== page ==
What’s Love Got To Do With It?Posted by Katrina Kennedy on Apr 24, 2014 in Blog, Personal | 20 comments
Photography is very personal for me. My photography shines brightest when I point my lens toward subjects I have a connection with. Yes, that means my personal portfolio is filled with images of my son, my husband, my garden, and food. They are things I love. They are things that feed my soul.
I get labelled a “professional photographer” by others, and while there is truth and logic behind the title, it’s never felt like me. I’ve photographed others for money. I’ve paid my share of taxes on my non-hobby income. But “professional photographer” not a shingle I hang. Why? It’s not were my passion is. My passion is in photographing MY everyday life. I’m not good at getting things edited in a timely way, nor do I want to spend my good light moments away from my family. That feeds some souls, but not mine.
In the quest to capture my everyday, opportunities do arise that feed my soul. And I grab those.
Photographing a family friend’s passion was one of those opportunities.
Imagine my family driving to his family’s home on a December afternoon. Just in time for perfect light. I’m loving this moment because I didn’t drive away saying, “I’ll be back in a couple of hours.” I’ve said that enough.
We arrive at Chad and Marie’s house and are greeted by an eager seven-year-old who is over the top excited to see Ian. Score one for mom! We are welcomed into their home as friends, because…we are friends. I’ve known Chad for two years. Our kids have shared a classroom, we’ve shared family dinners, we’ve spent hallway time together. This is different.
We head out to Chad’s shop to see where he makes his magic. It is magic. The magic of wood and saws and varnish for practicing his art. I’ve spent time in their home before. I knew of his ukeleles, but I’d never been invited into the inner sanctum. Until today.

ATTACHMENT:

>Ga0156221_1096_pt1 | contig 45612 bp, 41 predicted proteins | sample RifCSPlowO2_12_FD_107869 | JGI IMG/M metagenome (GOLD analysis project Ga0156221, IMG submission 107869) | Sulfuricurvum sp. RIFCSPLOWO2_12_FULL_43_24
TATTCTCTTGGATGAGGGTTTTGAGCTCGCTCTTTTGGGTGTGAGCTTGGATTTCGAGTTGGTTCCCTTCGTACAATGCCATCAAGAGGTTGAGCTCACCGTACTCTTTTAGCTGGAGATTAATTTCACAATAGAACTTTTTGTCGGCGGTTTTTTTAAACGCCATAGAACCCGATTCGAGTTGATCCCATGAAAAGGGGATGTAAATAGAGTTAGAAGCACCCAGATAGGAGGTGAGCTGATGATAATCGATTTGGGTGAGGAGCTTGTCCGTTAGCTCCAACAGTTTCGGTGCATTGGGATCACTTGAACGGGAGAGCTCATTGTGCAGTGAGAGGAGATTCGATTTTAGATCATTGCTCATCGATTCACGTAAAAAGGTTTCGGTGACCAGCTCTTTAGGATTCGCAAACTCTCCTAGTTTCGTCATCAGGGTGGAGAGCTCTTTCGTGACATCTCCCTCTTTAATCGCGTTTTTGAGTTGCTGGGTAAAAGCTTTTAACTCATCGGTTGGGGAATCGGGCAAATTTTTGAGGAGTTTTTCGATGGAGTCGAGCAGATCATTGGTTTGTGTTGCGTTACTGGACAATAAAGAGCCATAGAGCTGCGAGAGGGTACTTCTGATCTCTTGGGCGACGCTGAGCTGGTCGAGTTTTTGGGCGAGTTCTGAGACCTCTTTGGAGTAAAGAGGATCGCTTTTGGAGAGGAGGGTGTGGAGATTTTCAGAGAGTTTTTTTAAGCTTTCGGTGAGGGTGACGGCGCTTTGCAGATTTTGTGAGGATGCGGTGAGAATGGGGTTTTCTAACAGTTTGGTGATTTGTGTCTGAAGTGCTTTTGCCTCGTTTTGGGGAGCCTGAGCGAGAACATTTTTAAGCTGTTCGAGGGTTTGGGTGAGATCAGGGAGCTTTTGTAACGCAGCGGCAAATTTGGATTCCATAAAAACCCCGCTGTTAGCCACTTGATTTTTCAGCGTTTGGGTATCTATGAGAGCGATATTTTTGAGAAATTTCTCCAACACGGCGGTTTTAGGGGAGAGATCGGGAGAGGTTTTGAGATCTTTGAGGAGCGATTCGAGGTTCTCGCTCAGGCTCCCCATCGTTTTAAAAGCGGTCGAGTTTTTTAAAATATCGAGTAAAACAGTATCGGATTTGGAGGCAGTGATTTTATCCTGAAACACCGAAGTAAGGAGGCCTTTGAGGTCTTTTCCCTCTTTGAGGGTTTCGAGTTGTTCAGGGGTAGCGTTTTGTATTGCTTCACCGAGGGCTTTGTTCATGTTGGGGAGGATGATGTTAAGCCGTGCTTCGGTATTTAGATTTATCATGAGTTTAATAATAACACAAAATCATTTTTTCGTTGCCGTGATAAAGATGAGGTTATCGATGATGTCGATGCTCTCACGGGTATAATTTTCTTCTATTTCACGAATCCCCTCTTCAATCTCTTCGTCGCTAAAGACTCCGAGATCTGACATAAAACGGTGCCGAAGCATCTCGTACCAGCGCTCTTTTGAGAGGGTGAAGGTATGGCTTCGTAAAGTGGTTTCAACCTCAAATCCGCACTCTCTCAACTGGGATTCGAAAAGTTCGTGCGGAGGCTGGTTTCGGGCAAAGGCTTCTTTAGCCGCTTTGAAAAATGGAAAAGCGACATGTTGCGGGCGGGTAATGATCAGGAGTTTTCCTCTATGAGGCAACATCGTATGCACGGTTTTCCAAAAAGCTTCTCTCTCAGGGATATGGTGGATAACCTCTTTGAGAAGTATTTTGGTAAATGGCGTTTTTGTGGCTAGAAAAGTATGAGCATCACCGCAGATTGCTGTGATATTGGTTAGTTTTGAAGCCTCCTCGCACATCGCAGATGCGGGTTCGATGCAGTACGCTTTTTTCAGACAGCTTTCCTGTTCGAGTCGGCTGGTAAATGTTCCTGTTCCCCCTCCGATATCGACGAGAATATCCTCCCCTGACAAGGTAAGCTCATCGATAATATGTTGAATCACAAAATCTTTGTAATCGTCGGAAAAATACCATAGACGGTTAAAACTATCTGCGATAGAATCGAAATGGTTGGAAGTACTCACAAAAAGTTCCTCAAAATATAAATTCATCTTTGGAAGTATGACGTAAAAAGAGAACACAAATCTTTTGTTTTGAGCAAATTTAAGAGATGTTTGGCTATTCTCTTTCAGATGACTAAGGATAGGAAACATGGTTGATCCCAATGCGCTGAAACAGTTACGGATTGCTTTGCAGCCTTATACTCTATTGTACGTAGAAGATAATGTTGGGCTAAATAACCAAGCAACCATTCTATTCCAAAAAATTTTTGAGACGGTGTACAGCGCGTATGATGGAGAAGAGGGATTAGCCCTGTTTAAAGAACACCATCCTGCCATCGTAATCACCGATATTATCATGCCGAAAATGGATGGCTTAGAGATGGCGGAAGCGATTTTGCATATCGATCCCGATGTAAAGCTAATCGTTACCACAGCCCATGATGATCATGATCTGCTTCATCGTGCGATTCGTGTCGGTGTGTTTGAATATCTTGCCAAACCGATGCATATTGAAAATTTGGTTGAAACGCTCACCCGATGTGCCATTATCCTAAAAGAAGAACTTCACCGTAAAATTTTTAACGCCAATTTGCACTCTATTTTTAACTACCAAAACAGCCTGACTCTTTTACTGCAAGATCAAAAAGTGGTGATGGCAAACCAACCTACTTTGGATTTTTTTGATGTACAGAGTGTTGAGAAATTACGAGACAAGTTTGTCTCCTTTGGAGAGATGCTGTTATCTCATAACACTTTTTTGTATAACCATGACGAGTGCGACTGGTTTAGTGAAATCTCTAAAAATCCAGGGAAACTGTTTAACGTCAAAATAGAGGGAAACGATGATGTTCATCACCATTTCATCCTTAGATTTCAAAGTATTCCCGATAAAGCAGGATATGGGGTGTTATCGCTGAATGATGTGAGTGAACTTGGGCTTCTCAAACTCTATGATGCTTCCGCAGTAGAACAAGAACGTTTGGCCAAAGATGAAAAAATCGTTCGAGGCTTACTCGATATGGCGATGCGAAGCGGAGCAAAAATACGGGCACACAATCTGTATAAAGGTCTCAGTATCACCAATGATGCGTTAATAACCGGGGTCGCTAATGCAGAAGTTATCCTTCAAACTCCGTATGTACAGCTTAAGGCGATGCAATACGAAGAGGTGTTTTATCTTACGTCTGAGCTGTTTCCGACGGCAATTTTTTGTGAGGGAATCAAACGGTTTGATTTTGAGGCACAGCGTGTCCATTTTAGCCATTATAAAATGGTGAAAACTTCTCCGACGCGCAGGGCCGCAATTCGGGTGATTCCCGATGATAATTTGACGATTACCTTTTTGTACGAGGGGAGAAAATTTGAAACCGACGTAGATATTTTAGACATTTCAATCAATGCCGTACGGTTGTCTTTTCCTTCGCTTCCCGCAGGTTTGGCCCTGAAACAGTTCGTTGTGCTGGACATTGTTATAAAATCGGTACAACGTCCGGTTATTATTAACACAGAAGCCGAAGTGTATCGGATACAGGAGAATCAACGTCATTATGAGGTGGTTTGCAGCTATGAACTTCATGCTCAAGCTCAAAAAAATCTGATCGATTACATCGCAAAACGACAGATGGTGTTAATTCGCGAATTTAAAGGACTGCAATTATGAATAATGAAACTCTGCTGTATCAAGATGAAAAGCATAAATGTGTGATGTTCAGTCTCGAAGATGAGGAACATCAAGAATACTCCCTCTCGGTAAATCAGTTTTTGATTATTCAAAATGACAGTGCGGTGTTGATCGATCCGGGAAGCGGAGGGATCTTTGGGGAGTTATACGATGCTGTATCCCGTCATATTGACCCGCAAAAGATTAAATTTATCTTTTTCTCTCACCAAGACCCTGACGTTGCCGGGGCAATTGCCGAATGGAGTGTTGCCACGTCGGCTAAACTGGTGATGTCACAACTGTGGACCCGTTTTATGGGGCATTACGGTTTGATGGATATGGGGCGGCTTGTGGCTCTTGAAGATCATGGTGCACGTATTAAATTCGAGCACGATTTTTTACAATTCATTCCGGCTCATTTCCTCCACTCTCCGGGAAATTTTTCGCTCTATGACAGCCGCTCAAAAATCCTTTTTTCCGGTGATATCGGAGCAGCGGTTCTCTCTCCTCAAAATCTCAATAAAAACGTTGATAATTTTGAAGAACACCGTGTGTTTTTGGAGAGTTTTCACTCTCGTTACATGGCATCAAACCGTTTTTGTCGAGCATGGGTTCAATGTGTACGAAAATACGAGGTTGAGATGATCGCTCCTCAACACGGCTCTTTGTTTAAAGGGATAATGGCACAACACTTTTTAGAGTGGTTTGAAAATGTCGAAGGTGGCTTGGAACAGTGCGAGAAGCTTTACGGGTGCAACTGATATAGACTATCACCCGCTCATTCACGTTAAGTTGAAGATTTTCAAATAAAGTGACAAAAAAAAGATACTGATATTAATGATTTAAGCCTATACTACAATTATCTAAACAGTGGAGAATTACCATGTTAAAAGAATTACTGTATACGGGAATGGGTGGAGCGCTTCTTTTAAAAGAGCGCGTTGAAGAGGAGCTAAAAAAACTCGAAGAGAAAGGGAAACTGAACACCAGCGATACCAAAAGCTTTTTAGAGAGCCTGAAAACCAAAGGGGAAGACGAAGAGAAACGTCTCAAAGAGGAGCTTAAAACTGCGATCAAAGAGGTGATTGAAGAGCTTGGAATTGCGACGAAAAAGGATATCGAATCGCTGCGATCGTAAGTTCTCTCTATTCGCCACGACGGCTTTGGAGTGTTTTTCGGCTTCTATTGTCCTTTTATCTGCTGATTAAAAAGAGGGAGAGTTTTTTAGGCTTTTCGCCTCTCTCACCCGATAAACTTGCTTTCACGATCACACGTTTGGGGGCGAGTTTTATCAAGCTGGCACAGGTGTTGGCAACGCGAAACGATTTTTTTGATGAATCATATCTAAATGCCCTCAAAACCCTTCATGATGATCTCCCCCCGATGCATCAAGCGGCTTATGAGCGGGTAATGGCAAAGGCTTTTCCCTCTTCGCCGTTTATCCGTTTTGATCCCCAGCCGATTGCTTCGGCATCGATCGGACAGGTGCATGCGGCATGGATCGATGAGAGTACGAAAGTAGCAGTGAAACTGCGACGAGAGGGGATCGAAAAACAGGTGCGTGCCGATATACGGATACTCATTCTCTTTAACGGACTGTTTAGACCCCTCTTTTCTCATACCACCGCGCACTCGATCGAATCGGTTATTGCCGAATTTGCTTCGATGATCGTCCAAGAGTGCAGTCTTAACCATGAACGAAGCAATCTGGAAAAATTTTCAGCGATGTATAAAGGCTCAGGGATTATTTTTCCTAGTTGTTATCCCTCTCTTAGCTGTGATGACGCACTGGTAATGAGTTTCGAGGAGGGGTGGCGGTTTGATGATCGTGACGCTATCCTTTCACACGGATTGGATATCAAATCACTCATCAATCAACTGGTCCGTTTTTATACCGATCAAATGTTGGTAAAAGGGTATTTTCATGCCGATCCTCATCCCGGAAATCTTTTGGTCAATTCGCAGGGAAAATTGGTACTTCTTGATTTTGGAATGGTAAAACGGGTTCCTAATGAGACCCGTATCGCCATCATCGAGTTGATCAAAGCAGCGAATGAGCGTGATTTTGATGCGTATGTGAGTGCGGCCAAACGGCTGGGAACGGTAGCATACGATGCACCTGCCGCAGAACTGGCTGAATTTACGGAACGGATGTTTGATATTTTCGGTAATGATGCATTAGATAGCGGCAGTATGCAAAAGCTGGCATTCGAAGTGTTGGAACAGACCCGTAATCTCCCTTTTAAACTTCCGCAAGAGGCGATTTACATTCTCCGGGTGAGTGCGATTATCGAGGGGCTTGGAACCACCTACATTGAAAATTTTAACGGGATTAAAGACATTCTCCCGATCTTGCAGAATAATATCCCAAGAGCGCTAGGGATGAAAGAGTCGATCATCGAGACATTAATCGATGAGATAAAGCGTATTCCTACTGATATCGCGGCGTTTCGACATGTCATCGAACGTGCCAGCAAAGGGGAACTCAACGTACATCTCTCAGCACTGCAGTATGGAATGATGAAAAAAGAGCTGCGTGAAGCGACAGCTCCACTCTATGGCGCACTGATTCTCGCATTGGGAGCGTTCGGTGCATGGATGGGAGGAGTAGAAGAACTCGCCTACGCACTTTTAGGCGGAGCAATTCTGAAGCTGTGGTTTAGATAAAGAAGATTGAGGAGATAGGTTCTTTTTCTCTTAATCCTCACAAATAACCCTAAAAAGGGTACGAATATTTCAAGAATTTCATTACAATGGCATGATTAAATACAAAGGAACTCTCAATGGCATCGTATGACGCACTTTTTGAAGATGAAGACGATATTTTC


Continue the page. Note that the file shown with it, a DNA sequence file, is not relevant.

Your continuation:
I’m armed with my camera and two lenses – my 100mm 2.8 macro for its dazzling portrait ability and the 70-200 f/2.8 because it’s amazing.
We’d already talked about what he wanted, so begins stringing a ukelele and explaining the process. I begin to shoot. I test the light to see what’s going to work before I step into my creativity. His story fascinates me, intrigues me, and leads me to questions. I love the questions. The more we can talk, the more I can understand, the easier it is to capture the art of the craft he dedicates his “spare” time to.
Shea and Marie stand just outside the garage with me. They join us in this magical moment. We aren’t on a photo shoot, we are sharing our space together. We are sharing our passions with each other. The photos are an awesome byproduct.
There is laughter from two kids. This process is completely additive. In this moment I’m borrowing nothing from my family. I have enough distractions in my life that take away from them.
I step back. I want a bigger picture. I want to capture the context. We talk more and we laugh. Chad shares his story. And then I capture my favorite photo of the day. This is the connection I seek. This is the photograph I want. This is what I love. It has become my signature photo, eyes to the camera, real expression. Real, because it’s real.
This is the photograph I want. This is what I love. I can’t force this.
I reach the point when the light begins to shift and I deny the internal call to take “just one more.” I know I’ve done what I set out to do. I’ve captured Chad and his ukeleles. For today I’ve recorded his connection to his craft.
So we step inside. Two families. Connected through more than just my photography. We share dinner and wine and laugh. When there is no more light and little people look sleepy, my family heads home. It’s been a good day. And I know I’ve captured my everyday.